News Video | Policy | GPs | Hospitals | Medical | Mental Health | Welfare | Search

 

Wearable cameras will record the marketing of ‘healthy’ food

Wearable cameras will record the marketing of ‘healthy’ food to children

Children will wear small portable cameras on their clothes as part of a new University of Auckland study that will investigate how the marketing of healthy products and lifestyles affects children’s everyday lives.

Dr Darren Powell of the University’s Faculty of Education and Social Work has received a $300,000 Marsden Fund ‘Fast Start’ grant to research how children understand and experience ‘healthy’ marketing practices.

The study, called “Consuming kids: The impact of marketing 'health' to children”, will provide the first in-depth conceptualisation and analysis of how marketing healthy products and lifestyles shapes children’s health knowledge, health practices and health identities.

“Global concerns about childhood obesity and the negative effects of marketing junk food have created a new opportunity for corporations: the marketing of healthy products and lifestyles to children,” Dr Powell says.

“Whilst there is a large body of literature examining the relationship between unhealthy food marketing and childhood obesity, relatively little is known about how the rapid turn to marketing healthy products and lifestyles influences children.

“Indeed one of the main reasons I wanted to do this research is a concern that some of the marketing messages that children receive about how to be healthy, especially those relating to bodies, may actually be rather unhealthy for children,” Dr Powell says.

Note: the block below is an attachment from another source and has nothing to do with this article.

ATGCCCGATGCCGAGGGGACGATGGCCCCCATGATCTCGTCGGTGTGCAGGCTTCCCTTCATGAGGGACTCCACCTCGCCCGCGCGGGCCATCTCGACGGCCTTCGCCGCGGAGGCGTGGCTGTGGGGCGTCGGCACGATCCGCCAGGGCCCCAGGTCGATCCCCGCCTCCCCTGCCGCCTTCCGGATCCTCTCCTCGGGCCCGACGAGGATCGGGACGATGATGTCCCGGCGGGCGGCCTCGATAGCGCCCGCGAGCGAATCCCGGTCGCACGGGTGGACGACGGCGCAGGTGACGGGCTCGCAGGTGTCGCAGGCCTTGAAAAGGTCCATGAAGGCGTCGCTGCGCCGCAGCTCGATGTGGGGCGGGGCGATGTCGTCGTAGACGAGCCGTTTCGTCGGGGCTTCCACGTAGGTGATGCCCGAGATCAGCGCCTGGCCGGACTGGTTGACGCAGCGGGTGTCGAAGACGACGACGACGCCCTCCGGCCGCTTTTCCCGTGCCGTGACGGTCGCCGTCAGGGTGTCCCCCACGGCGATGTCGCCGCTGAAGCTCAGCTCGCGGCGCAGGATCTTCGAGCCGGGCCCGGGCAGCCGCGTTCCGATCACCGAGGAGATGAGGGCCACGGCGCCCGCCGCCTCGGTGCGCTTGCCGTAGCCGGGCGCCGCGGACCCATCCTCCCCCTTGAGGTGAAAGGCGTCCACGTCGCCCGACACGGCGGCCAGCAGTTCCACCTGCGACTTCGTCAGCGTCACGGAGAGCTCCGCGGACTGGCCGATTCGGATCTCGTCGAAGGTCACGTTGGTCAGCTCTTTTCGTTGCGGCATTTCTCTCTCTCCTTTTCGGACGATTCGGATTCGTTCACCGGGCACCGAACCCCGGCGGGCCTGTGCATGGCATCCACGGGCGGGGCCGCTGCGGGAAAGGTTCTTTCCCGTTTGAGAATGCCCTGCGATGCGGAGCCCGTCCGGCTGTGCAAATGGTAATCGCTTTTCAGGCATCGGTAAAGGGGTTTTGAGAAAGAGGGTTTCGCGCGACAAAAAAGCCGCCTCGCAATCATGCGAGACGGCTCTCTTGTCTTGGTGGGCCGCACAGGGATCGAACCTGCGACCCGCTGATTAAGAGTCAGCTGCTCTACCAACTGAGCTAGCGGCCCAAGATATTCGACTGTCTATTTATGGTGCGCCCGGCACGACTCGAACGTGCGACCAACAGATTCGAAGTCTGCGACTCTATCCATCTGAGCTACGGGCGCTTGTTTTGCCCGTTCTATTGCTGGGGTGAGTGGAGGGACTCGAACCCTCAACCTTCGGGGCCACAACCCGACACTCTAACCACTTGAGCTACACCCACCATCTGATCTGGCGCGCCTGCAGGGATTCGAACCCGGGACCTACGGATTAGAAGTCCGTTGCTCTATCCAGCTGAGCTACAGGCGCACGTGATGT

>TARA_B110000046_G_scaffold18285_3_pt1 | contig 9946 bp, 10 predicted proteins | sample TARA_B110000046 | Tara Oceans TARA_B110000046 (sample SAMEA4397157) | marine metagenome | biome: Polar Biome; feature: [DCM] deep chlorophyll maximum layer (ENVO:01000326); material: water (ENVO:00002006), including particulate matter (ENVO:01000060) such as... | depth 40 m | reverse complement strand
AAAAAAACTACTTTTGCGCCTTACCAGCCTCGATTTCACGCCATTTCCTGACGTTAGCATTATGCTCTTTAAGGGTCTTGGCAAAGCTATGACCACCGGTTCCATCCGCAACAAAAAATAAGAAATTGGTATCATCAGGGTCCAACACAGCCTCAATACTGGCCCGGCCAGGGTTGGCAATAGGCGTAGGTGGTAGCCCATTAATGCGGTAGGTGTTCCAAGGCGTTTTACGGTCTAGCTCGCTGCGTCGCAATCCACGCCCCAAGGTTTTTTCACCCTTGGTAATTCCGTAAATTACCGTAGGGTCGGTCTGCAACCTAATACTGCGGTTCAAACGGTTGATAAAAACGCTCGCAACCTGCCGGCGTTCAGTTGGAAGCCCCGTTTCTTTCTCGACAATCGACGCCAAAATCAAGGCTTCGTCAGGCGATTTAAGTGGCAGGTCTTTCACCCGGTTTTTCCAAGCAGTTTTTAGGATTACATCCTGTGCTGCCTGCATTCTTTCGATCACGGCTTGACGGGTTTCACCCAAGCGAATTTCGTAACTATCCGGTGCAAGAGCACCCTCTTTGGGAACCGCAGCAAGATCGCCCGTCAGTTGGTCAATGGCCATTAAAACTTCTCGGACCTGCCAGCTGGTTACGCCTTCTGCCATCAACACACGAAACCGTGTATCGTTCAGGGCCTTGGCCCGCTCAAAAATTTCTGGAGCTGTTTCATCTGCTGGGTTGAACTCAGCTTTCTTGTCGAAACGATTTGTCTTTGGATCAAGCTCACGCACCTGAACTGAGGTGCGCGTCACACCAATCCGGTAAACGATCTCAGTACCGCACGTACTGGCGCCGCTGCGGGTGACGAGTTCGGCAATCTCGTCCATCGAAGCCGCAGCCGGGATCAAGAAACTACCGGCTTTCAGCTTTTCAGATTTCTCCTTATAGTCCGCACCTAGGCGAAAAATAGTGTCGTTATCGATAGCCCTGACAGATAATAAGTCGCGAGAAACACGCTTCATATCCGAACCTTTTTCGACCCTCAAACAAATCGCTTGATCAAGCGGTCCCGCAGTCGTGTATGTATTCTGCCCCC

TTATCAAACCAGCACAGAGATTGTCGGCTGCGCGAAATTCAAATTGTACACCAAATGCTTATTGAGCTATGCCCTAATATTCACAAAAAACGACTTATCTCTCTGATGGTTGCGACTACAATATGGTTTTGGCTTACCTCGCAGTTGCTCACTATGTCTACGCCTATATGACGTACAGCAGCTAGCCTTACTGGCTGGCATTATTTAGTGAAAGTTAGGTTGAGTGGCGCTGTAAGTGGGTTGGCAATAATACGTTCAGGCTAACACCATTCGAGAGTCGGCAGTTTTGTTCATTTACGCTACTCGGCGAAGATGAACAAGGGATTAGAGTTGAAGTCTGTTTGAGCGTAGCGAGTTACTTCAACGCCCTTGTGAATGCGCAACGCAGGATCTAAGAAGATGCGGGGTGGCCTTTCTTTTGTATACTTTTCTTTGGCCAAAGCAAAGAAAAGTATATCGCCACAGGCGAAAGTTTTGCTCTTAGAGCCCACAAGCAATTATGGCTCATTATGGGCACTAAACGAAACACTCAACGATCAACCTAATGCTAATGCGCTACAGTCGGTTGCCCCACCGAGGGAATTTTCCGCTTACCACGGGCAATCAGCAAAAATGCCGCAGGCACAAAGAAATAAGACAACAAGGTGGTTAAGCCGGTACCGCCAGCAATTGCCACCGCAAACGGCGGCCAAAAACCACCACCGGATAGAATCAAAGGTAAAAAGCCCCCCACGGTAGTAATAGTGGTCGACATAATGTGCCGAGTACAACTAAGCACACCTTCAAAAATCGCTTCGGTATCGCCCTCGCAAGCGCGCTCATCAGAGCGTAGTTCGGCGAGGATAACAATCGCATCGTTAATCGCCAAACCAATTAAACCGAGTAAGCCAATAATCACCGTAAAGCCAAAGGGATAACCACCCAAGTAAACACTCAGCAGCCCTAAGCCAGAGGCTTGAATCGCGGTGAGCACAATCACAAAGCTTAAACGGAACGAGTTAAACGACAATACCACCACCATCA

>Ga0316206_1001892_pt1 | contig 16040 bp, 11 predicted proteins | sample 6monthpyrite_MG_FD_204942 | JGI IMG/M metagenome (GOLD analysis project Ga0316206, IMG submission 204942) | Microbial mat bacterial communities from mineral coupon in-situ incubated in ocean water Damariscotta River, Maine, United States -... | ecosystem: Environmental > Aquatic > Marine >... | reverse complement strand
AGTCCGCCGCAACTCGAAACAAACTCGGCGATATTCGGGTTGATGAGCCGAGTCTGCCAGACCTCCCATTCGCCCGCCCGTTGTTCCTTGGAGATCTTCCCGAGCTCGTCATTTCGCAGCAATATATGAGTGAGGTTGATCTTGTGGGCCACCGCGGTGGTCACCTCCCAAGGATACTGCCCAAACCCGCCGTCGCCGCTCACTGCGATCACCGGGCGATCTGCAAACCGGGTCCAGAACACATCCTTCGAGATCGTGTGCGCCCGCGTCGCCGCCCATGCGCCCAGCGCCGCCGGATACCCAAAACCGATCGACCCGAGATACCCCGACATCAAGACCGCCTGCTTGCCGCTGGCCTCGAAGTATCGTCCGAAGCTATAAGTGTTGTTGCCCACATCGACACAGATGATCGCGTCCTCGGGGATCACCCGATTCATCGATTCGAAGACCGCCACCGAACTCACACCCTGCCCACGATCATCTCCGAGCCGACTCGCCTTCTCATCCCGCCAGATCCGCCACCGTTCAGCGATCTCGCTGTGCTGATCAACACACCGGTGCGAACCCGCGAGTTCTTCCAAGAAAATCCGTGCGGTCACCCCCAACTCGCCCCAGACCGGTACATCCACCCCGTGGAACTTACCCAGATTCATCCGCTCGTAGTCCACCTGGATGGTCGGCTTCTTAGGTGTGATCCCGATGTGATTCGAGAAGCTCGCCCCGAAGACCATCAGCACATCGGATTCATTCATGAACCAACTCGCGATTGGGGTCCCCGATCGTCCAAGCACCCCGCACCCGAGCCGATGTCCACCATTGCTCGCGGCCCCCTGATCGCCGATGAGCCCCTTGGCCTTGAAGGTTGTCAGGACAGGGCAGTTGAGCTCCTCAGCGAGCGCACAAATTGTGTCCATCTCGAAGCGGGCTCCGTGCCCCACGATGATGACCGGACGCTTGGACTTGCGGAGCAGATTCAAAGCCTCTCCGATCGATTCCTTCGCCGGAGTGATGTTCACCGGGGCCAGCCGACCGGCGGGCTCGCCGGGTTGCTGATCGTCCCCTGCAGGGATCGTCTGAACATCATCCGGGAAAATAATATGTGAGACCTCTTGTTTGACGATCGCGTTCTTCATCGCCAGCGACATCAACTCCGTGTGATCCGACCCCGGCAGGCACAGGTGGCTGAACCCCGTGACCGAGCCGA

This research includes a critical examination of the ‘Coca-Colonisation’ of health: how ‘other’ ways of understanding health, such as indigenous knowledge, may be created, maintained, or silenced by contemporary marketing policies and practices.

Sixteen children, aged 7-9 years, from two schools, will use wearable cameras to create visual images at diverse sites, including homes, schools, and sports clubs. These images will be analysed with the children in order to get rich descriptions and original insights into the attempts of corporations and their various partners to market the concept of health to children in Aotearoa.

When Dr Powell was told he had been awarded a Marsden Grant, his first thought was of the moment he conceived the project, a few years ago when he was watching a children’s TV programme with his son, Harvey.

“An advertisement appeared for a certain fast restaurant, promoting wraps, sliced apples, and bottled water, rather than burgers,” says Dr Powell.

“And I immediately thought: this still isn’t right. And how will this shape Harvey’s knowledge of not just health and food, but of what he called ‘the place with the yellow ‘M’?”

He was also relieved that the support he had received from his colleagues in applying for this grant had not been in vain.

“I was truly humbled by the amount of time that colleagues from the faculty and beyond gave to help support this project, in particular Nic Mason, Jay Marlowe and Katie Fitzpatrick.